Your health is important, so how do you get all the nutrients your body needs such as omega-3 if you’re a vegan?
Omega-3s, particularly marine-based EPA and DHA, are increasingly recognized as essential for good health. For example, 250mg of EPA/DHA daily was demonstrated to reduce heart disease by 36% in a meta-analysis of cohort studies and clinical trials. Other than heart health, omega 3s have been demonstrated to be effective in the management of a wide array of inflammatory chronic diseases, brain health, and reproductive health.
Furthermore, omega-3 is vital in the early development of human brains and is shown to reduce risks of neurodegenerative disorders both early and later in life. Omega-3 is clearly an important dietary addition, but with current recommendations of 250mg of DHA daily (1000 mg for those with heart disease) are fish and fish oils a viable option in terms of sustainability for even a fraction of our population? With fish stocks on the decline, is there another, more environmentally friendly, way we can achieve our DHA and EPA recommendations?
Firsts things first, what is omega-3? Omega-3s and 6s are examples of polyunsaturated fatty acids (PUFAs); they cannot be made in the human body and must be acquired through the diet. The three primary omega-3s are alpha-linolenic acid (ALA), docosahexaenoic acid (DHA) and eicosapentaenoic acid (EPA). Omega-3 has a counteracting action to omega 6; while omega 6s promote coagulation, angiogenesis and inflammation for example, omega 3s are anticoagulants, anti-angiogenic and anti-inflammatory. Human evolution was characterized by diets high in omega-3, while low in omega-6; the ratio was most likely close to 1:1. Today, with the rise of westernized diets, ratios reach an astonishing 30:1 (omega-6: Omega-3) at times; a big difference from our paleolithic diets. As a result, humans not adapted to such high levels of omega-6 are plagued with more and more inflammation regulated chronic diseases.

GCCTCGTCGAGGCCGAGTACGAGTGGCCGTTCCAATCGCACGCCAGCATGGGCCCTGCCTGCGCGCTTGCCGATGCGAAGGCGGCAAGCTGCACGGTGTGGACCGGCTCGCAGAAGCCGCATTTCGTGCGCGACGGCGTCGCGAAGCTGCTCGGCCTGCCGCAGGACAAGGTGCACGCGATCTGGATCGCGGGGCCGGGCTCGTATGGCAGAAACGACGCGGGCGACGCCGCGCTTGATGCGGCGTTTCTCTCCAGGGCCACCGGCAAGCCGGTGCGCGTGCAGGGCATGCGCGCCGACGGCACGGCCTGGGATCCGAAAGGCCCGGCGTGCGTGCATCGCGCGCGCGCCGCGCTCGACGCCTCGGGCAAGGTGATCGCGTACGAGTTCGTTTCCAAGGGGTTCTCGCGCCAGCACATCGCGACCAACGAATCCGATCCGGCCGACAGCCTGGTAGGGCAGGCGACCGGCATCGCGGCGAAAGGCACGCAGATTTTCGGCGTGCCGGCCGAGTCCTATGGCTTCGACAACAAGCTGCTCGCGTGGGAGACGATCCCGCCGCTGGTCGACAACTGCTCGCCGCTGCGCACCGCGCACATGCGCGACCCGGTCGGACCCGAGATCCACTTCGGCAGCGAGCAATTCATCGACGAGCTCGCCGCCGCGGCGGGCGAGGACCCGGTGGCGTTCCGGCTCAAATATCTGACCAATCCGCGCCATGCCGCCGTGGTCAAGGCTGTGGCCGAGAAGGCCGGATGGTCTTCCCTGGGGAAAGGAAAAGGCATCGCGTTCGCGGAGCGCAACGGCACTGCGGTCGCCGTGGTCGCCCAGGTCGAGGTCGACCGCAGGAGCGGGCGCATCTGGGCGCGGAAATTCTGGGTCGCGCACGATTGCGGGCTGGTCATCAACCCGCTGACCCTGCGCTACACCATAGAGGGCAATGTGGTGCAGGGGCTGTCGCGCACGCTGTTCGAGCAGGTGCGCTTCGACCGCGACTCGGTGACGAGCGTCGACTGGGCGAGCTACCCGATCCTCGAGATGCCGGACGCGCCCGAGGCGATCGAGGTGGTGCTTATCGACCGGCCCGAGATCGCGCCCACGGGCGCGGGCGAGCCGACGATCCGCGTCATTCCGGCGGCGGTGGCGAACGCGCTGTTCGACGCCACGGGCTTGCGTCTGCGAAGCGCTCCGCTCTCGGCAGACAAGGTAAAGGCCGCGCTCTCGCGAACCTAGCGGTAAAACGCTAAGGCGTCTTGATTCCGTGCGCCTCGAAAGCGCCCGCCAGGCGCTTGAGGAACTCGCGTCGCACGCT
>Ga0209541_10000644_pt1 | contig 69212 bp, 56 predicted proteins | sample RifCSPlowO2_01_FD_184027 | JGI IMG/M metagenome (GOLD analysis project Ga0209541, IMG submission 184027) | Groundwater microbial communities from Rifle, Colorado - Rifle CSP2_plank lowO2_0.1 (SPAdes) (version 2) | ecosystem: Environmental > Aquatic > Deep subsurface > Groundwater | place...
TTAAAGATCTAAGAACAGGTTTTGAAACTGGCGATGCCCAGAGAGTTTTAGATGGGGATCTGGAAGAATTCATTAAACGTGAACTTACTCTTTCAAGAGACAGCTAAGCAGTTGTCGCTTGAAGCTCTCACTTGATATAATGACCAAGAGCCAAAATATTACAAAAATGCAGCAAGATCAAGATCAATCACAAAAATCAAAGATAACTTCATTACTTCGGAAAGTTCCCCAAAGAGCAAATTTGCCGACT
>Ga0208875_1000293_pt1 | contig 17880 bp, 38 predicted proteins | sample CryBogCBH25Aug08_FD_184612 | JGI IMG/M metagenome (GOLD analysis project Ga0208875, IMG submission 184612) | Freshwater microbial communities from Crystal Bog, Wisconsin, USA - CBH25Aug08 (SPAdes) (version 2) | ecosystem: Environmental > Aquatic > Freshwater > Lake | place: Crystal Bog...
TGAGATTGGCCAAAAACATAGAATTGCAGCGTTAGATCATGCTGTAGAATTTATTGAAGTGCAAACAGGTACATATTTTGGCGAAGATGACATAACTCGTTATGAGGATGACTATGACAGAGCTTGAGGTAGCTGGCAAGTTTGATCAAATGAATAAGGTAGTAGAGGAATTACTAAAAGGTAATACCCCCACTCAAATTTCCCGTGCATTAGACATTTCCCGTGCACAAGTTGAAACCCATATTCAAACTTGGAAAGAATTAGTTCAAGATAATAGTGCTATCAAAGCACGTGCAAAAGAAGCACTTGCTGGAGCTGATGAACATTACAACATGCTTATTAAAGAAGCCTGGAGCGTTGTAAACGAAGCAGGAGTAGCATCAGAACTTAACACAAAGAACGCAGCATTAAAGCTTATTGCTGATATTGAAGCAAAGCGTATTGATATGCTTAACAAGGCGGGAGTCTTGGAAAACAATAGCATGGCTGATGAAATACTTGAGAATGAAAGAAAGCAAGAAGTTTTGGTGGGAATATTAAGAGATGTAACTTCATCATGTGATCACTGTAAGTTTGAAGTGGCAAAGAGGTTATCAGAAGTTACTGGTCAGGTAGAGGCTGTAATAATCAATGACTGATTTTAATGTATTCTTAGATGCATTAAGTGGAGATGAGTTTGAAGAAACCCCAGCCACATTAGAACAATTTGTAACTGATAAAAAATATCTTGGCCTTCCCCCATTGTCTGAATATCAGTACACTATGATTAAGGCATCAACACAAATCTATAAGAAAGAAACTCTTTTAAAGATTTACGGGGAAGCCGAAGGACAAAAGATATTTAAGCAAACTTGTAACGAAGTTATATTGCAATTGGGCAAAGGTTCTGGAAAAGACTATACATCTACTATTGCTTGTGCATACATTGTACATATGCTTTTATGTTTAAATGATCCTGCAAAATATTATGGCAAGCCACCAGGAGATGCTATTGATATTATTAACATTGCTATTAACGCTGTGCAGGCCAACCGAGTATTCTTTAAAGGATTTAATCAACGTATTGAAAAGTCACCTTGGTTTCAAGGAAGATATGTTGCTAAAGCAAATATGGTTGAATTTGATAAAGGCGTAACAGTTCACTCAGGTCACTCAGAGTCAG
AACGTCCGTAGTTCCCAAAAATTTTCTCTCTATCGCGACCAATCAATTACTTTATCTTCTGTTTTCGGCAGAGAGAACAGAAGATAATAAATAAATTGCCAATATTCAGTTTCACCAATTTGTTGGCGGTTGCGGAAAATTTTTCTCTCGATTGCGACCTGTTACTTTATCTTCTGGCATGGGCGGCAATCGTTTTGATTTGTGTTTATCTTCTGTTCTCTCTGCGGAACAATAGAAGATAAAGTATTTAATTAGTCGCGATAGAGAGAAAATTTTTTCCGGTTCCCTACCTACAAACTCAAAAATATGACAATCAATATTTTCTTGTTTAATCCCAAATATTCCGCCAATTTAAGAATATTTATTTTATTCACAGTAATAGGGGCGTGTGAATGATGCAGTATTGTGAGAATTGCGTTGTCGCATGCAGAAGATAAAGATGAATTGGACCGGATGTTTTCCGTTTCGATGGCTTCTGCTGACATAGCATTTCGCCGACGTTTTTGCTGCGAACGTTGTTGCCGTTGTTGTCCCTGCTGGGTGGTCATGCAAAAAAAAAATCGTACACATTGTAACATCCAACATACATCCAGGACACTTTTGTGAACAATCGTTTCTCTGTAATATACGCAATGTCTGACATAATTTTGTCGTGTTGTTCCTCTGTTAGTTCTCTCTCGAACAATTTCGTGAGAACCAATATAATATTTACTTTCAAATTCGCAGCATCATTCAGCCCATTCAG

Where can we get omega-3s? While omega-6 is readily available in our diets, omega-3 is less prominent and should be actively incorporated. ALA omega-3 is present in many vegetables, nuts and seeds, with notably high concentrations in flax, chia, walnuts and avocados. Unfortunately, ALA may not be the most viable omega-3 source. In the human body, ALA must be converted to EPA and then to DHA in order for the beneficial end products to be produced; this conversion can be anywhere between 0.2% to 21%.
Microalgae are the most common primary producers in the majority of aquatic systems. They convert light and carbon dioxide to energy in the form of carbohydrates, fats, and proteins via photosynthesis. Algae for human use isn’t a new concept; it is already used as an alternative DHA source as well as in animal feed, vitamins, cosmetics, and food additives. Algae could also serve as a potential biofuel source for the future. Algae fats are both vegetarian and environmentally friendly and can grow easily on a large scale; they can ultimately be used to benefit multiple industries like biodiesel, animal feed, and neutraceuticals. While at present, algae production still needs to be improved, there are still many natural health companies making great algae omega-3 products.
My two favorites come from the companies NutraSea and Flora—definitely worth checking out if you’re interested in either a vegetarian or sustainable omega-3 source. These products come in both liquid and capsule forms and can be found at most health food stores (also available online).
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Claims on this site have not been evaluated by the FDA. Information on this site is not intended to diagnose, treat, cure, or prevent any disease. We encourage you to do your own research.. Seek the advice of a medical professional before making any changes to your lifestyle or diet.
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